That is, the kinds of things that a human servant in a quasi-medieval fantasy setting could do. "Human" and "servant" are both very relevant qualifiers here. A human can handle vague, open-ended, and qualitatively measured tasks in ways that simple computers cannot. Humans also have limits to their ability to count, repeat processes exactly the same way each time, remember things, and so on. A servant in this context is presumably competent in a number of domestic domains, and likewise ignorant in many other areas -- notably there would be no expectation of literacy or numeracy beyond simple counting.

Similarly, as a DM, I would expect the caster of unseen servant to instruct the spell as if it were a servant. Thus, these example questions from the question:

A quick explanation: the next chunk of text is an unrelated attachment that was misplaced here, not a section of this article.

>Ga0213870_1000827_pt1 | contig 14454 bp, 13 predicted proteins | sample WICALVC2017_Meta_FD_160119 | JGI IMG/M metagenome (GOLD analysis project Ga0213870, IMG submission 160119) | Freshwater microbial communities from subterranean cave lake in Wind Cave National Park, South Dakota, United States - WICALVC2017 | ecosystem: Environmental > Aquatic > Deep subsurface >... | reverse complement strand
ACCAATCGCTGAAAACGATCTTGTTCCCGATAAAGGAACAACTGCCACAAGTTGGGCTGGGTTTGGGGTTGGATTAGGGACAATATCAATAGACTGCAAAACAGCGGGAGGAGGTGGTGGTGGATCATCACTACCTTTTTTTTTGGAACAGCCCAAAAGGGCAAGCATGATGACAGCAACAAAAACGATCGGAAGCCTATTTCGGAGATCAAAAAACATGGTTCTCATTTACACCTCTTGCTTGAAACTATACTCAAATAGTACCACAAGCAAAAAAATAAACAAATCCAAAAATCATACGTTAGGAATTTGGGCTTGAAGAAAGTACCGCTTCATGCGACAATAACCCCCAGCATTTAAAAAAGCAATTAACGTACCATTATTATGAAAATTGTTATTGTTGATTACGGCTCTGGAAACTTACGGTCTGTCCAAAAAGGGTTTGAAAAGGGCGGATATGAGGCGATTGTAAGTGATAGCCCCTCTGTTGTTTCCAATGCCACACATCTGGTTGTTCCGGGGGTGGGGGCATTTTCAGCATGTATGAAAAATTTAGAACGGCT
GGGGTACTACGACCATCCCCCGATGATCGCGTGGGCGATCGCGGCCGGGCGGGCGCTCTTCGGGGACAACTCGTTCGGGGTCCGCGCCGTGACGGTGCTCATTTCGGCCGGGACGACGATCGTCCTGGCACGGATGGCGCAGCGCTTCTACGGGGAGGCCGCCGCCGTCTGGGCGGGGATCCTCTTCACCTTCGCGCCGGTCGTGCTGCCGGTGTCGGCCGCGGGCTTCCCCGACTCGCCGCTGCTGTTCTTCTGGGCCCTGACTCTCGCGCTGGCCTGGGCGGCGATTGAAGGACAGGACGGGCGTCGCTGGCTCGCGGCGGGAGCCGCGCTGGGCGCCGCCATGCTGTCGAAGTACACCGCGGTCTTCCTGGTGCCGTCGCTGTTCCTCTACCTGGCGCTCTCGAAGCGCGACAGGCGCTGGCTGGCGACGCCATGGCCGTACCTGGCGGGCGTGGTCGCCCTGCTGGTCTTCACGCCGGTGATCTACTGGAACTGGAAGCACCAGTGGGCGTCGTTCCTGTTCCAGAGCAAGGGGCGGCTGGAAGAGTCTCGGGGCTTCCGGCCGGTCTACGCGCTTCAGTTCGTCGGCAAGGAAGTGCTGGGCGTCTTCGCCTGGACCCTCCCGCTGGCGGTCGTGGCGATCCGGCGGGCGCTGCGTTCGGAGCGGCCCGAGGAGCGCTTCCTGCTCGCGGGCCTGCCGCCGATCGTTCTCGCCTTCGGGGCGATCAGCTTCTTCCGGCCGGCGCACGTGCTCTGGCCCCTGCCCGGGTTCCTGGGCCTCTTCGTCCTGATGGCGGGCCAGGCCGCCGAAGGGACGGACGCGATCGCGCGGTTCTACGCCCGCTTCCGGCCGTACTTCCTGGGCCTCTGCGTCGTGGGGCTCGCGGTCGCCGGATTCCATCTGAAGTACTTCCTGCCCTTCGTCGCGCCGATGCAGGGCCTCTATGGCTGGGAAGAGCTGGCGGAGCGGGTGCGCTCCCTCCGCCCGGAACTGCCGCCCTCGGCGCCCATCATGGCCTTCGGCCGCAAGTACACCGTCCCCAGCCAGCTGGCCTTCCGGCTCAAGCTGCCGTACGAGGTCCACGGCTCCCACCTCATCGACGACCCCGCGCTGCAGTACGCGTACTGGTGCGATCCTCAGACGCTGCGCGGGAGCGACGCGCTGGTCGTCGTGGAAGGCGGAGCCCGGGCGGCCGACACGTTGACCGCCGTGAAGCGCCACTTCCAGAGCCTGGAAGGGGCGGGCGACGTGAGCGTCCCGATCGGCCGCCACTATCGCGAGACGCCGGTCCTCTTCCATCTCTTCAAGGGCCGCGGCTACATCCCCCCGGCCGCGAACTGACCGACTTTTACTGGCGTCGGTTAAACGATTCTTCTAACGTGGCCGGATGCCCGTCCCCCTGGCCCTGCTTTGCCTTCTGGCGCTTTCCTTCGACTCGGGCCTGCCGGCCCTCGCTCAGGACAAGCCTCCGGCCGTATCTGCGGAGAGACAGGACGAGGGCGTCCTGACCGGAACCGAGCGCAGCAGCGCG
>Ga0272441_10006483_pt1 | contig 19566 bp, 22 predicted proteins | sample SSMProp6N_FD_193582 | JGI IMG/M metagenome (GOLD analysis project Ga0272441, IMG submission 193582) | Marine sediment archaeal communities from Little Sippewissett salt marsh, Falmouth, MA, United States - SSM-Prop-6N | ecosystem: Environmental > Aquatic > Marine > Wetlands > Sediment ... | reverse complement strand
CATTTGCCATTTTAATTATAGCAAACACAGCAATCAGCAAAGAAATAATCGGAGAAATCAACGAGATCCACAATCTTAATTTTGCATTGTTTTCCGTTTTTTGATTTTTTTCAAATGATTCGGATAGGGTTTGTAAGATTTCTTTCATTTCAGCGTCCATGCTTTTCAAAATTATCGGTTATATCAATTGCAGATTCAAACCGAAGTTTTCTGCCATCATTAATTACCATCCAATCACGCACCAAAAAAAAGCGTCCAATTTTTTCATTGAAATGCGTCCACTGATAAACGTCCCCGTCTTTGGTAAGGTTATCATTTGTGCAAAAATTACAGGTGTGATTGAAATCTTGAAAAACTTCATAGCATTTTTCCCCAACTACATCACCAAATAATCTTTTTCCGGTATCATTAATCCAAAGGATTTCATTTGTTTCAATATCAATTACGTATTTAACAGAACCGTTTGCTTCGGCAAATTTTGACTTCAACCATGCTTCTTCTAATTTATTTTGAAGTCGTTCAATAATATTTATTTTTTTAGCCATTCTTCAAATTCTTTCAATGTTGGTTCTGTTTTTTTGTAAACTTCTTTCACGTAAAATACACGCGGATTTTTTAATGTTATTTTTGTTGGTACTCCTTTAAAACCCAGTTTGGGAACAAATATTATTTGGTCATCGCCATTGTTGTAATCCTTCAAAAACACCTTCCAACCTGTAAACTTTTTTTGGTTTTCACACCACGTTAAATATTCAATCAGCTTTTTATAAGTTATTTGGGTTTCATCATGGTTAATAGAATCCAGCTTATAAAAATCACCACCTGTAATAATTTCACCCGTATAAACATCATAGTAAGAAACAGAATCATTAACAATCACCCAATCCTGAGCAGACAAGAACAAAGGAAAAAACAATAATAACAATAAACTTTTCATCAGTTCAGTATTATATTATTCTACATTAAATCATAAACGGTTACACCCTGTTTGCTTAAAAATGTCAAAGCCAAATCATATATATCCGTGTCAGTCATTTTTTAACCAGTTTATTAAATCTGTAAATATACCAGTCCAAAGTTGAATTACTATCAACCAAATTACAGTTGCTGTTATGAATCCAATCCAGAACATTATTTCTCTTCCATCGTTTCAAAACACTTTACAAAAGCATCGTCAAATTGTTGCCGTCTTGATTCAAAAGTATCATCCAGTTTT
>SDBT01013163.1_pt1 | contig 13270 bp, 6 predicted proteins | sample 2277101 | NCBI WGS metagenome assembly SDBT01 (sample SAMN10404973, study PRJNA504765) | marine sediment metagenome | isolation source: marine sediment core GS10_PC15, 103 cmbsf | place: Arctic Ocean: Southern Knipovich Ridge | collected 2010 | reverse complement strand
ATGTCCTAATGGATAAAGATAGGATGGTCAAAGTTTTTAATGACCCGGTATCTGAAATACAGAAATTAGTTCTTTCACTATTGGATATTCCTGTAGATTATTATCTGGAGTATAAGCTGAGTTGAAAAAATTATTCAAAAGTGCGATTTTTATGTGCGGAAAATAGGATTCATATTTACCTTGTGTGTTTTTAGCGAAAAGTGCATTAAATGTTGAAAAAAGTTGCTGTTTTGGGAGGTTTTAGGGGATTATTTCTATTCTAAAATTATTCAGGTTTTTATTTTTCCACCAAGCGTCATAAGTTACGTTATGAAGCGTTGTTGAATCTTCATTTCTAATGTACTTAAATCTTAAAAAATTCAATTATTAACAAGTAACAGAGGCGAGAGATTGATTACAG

"pour wine into each empty glass"

"pour wine into my glass, then bring it to me"

"Pour wine into my glass every minute for 20 minutes"

"Every minute for 20 minutes, for each empty glass, if it's empty, pour wine into it then bring it to their respective owner, else don't touch it"

are neither the tasks an unseen servant would perform, nor are they tasks that a wizard would give. Instead, the wizard would tell the servant things like "Bing me a glass of wine", or "Keep our wine glasses full, but on no account should you open the '57 Clos du Montefort!". These tasks all implicitly involve evaluating conditions, chaining actions, looping, and other activities, but since the the servant performs them as a human would, the "computational" aspects of them aren't really what defines them.

More importantly, the unseen servant won't execute this kind of repeating, open-ended task in any kind of deterministic fashion. Maybe it will carry the bottle of wine around for a bit, topping up glasses as they are emptied. Then it might set the wine down and stay out of the way, or put the bottle of white back into the ice bucket. Maybe it will wait (as a good servant might) for a lull in conversation before interrupting with more wine. And so on.